The Rodin Museum on the Left Bank, Paris, is where sublime connections happen between art and nature. I’ve experienced the gardens and Rodin’s masterworks such as Le Penseur (1880) under a veil of snow and through a mist of rain. A few days ago, under brilliant blue skies, the naked brooding man in bronze seemed as intense as the harshly clipped shrubs. I learned for the first time that Rodin’s museum was previously a girl’s school run by the Ladies of the Sacred Heart. And, later, in the early 1900s the mansion served as an atelier for painter Henri Matisse with Rodin commandeering a suite of rooms on the ground floor, and, across the street, Isadora Duncan conducting her dance studio. Eventually, Rodin ensured that the entire mansion, L’Hotel Biron, would become the permanent resting ground for his vast collection of bronze sculptures and drawings.
A walled, secret garden with some 2,000 roses, many of them in full bloom despite the cool autumn temperatures. This one still radiating youth and vitality, like Rodin’s muse and lover, Camille, who was 17 years old when she joined his studio.
Place des Vosges, one of the world’s greatest living rooms, where the Linden trees and lawns of grass soften the epic scale of the square. Victor Hugo once lived here, and the influential French Culture Minister, Jack Lang and, these days, behind his shuttered windows, Dominique Strauss-Khan, who almost became the next French President. (Almost only matters in horseshoes.)
A dance of dormers and chimneys, peaks and valleys, on the roof of the 17th-century Hotel Sully, connected, by way of a massive door, to Place des Vosges.
Late Friday night. Most of the six million visitors to the Louvre journey deep into the museum to see the mythical Mona Lisa. Seven minutes, on average, spent hanging with her and being part of the spectacle of seeing…and being seen. This time I noticed her peasant hands, so much darker than her neck and face.
Located through a monumental arch on the north side of Place des Vosges, this is an ultra discreet boutique hotel set within a leafy courtyard. Night time all peace and quiet except for the occasional high arias by a castrati in a long blue coat performing one arcade over. The ambiance is warm and intimate, best expressed by the honesty bar in its lounge.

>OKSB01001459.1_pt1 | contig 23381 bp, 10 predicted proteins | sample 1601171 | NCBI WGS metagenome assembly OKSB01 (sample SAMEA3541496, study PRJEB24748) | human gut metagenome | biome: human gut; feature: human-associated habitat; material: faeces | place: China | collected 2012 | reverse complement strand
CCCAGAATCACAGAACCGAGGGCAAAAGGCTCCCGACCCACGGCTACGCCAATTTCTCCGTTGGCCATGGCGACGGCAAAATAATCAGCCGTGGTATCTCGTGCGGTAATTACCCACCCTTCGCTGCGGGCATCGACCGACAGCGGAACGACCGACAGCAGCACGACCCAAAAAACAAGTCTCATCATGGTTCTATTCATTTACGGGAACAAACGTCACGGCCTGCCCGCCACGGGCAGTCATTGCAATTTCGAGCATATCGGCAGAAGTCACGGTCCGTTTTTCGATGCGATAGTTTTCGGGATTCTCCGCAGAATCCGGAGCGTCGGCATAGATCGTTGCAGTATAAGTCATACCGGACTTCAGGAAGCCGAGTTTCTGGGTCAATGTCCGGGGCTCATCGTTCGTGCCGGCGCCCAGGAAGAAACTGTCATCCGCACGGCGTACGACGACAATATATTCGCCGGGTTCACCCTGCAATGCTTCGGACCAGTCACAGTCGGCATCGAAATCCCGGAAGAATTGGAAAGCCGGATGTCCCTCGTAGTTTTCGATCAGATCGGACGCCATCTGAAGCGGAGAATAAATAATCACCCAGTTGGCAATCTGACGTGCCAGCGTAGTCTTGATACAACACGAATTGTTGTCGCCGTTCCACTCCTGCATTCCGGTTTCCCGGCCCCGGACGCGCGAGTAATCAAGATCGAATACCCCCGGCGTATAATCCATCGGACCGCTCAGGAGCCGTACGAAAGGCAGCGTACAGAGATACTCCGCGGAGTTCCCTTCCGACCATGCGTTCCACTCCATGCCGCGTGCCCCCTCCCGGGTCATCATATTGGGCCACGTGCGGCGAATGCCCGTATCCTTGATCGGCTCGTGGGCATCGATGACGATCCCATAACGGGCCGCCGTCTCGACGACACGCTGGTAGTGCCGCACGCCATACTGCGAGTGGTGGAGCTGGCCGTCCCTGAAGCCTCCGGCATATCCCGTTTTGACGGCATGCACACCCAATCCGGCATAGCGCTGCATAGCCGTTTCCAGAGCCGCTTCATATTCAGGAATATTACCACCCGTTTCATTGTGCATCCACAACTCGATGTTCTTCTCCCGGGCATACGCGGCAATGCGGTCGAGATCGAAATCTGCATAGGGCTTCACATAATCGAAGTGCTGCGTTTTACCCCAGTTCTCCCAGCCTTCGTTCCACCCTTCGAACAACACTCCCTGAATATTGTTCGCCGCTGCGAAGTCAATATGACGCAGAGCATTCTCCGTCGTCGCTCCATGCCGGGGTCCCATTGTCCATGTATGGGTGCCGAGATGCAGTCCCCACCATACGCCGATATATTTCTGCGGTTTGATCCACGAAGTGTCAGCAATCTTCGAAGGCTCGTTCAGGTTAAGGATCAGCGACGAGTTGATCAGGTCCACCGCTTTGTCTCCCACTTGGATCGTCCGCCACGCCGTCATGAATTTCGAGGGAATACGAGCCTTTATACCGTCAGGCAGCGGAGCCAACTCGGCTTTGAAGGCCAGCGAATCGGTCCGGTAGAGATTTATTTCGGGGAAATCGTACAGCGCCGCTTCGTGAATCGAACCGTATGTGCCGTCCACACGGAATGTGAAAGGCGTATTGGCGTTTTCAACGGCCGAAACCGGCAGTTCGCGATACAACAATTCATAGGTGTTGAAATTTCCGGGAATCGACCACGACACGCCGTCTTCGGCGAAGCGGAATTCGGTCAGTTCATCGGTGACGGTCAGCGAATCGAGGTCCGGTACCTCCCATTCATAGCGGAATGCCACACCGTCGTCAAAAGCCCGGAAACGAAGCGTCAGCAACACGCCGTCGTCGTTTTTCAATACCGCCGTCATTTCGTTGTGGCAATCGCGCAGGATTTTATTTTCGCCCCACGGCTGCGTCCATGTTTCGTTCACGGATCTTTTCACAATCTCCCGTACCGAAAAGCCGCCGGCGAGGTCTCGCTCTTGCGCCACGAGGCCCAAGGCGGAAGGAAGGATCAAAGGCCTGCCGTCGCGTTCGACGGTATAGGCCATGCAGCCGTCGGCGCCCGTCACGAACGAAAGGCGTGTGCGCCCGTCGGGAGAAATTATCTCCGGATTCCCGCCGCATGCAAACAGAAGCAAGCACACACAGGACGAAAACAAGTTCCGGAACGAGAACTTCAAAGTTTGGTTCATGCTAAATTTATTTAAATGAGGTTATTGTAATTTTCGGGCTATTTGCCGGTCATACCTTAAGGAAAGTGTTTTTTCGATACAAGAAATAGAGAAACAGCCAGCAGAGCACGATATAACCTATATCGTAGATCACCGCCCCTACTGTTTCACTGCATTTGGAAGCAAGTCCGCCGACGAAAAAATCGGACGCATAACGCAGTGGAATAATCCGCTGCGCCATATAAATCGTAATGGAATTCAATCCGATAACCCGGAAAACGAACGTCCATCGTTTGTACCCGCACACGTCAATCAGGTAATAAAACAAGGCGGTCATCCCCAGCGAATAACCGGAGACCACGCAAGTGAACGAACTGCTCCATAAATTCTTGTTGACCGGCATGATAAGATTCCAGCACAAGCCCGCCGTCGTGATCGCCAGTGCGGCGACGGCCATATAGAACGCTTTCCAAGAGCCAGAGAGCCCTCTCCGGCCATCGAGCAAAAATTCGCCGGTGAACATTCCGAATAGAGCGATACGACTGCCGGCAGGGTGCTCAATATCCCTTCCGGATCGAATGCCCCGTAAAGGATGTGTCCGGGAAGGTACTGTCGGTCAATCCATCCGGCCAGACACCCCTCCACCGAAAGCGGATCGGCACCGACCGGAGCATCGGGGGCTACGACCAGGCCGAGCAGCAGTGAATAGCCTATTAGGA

Constructed as a private mansion during the early 17th-century, the hotel is suave, elegant and layered in velvet, on the walls and over its furniture.
The muted, earthy colours of autumn were all around.
Why settle for mere drywall when you can transform a surface into crackling, shimmering art ?
Every building needs a meeting spot. The wooden ‘peniche’ or barge where students still gather at my alma mater, L’Institut d’Etudes Politiques, a.k.a. Sciences Po, 27 rue St. Guillaume…right next door to the iconic Maison de Verre, designed by the early modern architect Pierre Chareau.
Birthday celebrations at George, top of Centre Pompidou, with organic pods for private dining rooms. Vintage sequined dress a friend bought for me at Bungalow, Kensington Market, Toronto. (I bought a silvery one for her.)
Third day back in Paris and I’m starting to notice the details that sustain the enchantment of a city. Can you spy a spotted creature on this 17th-century archway?
He’s watching you.
Chez Janou, an excellent Provencale restaurant, (absolutely packed even on a Sunday night) graces a rounded corner in Le Marais. The curve of the sidewalk, the striped canopy, the bistro tables all combine to make something grand of a small urban space. Which helps to explain why Paris is always hard to leave behind.